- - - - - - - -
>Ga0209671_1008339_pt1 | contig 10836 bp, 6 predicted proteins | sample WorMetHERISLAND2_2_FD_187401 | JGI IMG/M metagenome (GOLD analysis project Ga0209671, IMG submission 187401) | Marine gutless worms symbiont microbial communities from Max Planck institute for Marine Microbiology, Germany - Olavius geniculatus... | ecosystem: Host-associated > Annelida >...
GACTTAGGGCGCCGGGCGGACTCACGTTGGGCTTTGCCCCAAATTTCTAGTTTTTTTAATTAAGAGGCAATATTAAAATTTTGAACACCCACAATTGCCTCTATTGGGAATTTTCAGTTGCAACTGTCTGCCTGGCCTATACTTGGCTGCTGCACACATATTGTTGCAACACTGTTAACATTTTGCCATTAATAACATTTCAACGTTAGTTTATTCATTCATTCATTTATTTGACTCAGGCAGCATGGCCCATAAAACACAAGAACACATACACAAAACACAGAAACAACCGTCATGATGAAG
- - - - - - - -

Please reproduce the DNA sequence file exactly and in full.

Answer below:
>Ga0209671_1008339_pt1 | contig 10836 bp, 6 predicted proteins | sample WorMetHERISLAND2_2_FD_187401 | JGI IMG/M metagenome (GOLD analysis project Ga0209671, IMG submission 187401) | Marine gutless worms symbiont microbial communities from Max Planck institute for Marine Microbiology, Germany - Olavius geniculatus... | ecosystem: Host-associated > Annelida >...
GACTTAGGGCGCCGGGCGGACTCACGTTGGGCTTTGCCCCAAATTTCTAGTTTTTTTAATTAAGAGGCAATATTAAAATTTTGAACACCCACAATTGCCTCTATTGGGAATTTTCAGTTGCAACTGTCTGCCTGGCCTATACTTGGCTGCTGCACACATATTGTTGCAACACTGTTAACATTTTGCCATTAATAACATTTCAACGTTAGTTTATTCATTCATTCATTTATTTGACTCAGGCAGCATGGCCCATAAAACACAAGAACACATACACAAAACACAGAAACAACCGTCATGATGAAG